2010-01-30

Mapping Relational Data to JSON/HTTP

Information stored in a SQL database can efficiently be made available over a HTTP API with JSON as media type. This article describes a strategy to build a web representation for normalized relational data as it is found in a SQL database. When creating applications for the web, I don't have to abandon decades of best practices in relational data modeling, but can continue to build upon them.

An application layer between the database and the frontend consisting of JSON objects identified by URI:s serve two purposes. First, it formats the data nicely for a HTML+CSS+JS frontend, separating the data from the presentation. Second, it enables automated data processing as it becomes possible for various scripts and agents to access the data directly using standard web protocols and formats.

Each row in the database is represented by a JSON document, uniquely identified by an URI. Relationships between entities are represented by embedded JSON objects containing a link and additional data that is necessary for the frontend implementation to be efficient. Many to many relationships are represented both by a link and a node, where node is a reference to the object that is part of the relation managing the relationship between the entities.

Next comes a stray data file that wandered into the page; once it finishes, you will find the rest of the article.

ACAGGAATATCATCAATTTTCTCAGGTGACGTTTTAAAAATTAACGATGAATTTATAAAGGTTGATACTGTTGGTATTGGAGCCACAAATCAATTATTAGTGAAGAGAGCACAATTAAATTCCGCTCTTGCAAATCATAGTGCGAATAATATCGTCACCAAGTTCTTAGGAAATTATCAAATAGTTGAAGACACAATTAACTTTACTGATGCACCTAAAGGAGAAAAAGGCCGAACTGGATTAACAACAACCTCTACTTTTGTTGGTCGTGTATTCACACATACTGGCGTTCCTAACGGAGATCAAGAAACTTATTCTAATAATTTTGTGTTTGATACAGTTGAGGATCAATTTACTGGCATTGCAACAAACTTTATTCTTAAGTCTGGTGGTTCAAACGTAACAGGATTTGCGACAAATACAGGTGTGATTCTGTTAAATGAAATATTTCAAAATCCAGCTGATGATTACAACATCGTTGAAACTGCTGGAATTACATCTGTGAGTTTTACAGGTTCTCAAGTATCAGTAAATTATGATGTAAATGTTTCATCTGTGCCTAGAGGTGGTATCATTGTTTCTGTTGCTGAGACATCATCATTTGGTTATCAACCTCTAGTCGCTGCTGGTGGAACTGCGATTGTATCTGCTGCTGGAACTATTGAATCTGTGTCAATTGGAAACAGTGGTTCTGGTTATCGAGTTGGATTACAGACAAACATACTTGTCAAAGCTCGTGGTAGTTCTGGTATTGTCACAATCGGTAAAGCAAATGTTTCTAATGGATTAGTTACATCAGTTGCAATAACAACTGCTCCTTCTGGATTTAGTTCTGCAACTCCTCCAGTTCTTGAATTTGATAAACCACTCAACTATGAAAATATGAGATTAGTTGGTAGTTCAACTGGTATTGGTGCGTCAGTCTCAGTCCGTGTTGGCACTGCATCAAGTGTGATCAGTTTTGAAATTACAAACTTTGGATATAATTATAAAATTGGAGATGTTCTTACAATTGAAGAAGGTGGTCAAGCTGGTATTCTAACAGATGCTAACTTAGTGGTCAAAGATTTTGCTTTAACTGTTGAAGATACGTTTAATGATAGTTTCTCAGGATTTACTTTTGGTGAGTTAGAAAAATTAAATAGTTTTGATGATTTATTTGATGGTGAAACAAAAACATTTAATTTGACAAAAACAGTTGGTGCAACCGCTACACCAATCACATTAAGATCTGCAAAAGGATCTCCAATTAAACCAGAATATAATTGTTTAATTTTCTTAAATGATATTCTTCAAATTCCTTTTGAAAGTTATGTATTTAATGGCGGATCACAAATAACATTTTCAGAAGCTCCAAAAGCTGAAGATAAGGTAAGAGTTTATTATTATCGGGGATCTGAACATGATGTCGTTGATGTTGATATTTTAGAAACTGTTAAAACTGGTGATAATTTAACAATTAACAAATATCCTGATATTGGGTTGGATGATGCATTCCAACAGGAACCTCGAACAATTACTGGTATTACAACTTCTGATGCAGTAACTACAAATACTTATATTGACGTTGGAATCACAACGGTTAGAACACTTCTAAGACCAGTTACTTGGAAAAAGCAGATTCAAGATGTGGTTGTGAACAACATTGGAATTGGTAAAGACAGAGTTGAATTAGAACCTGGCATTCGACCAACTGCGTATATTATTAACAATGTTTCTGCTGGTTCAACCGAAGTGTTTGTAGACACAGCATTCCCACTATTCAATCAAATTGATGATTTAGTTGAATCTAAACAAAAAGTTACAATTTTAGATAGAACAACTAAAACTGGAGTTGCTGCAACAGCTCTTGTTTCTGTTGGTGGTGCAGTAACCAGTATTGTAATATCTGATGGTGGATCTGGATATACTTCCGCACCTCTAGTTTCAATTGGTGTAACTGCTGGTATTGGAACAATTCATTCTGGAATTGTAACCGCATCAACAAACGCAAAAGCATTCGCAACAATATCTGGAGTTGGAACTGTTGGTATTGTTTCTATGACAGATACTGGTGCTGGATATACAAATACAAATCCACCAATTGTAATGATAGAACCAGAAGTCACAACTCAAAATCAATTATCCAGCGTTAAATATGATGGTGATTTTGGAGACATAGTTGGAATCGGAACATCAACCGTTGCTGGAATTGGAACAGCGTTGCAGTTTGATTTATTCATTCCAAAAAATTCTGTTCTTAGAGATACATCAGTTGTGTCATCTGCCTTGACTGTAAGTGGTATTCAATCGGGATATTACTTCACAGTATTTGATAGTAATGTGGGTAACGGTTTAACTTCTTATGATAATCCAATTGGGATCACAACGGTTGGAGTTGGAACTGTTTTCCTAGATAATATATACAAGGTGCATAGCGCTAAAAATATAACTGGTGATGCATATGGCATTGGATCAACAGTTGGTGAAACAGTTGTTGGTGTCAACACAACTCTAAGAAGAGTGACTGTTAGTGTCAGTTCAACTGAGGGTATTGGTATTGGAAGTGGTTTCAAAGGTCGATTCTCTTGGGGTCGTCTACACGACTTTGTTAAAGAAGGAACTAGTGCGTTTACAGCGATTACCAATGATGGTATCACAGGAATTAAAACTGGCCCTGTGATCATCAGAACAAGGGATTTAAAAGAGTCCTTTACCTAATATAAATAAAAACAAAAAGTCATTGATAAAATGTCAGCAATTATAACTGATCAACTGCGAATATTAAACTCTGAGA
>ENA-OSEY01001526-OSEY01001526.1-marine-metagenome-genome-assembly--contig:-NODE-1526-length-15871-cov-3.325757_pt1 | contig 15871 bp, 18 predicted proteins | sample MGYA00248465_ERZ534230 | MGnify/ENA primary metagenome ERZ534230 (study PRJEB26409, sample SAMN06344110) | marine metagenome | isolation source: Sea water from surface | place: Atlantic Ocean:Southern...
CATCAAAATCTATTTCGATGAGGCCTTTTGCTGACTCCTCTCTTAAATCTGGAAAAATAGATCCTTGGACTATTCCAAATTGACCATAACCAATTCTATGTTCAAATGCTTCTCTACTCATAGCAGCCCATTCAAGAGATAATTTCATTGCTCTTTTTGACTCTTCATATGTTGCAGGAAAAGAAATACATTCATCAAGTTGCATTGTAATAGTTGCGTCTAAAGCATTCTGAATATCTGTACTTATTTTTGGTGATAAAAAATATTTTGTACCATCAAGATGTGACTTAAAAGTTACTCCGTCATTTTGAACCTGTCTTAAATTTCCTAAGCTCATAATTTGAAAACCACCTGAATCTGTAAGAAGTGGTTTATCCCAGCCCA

This means that each entity and each entity instance is represented by an URI, and the operations GET, POST, PUT and DELETE can be used in a straightforward manner. Additionally, relations used to build many to many relationships between entities are also represented by URIs. This means that I don't need any special purpose POST commands on the participating entities to build and destroy many to many relationships. The normal pattern using POST to create, DELETE to remove and PUT to update relationships can be used.

I use the URI patterns http://<domain>/<tablename>/<primarykey>, and http://<domain>/<tablename>/<unique> where <unique> is a unique identifier for the row, not necessarily the primary key. I use the latter pattern when I want users to have the ability to create URI:s from the information they have about the object they are looking for. An alternative is to use search to find entities, but a publicly known URI pattern makes it simpler for humans to quickly reference objects. (Note that this simplification is for humans to use, not software clients, which will discover the URI:s when using the API.) The former pattern is used for relations which have no significance for humans, and are primarily used by software clients only.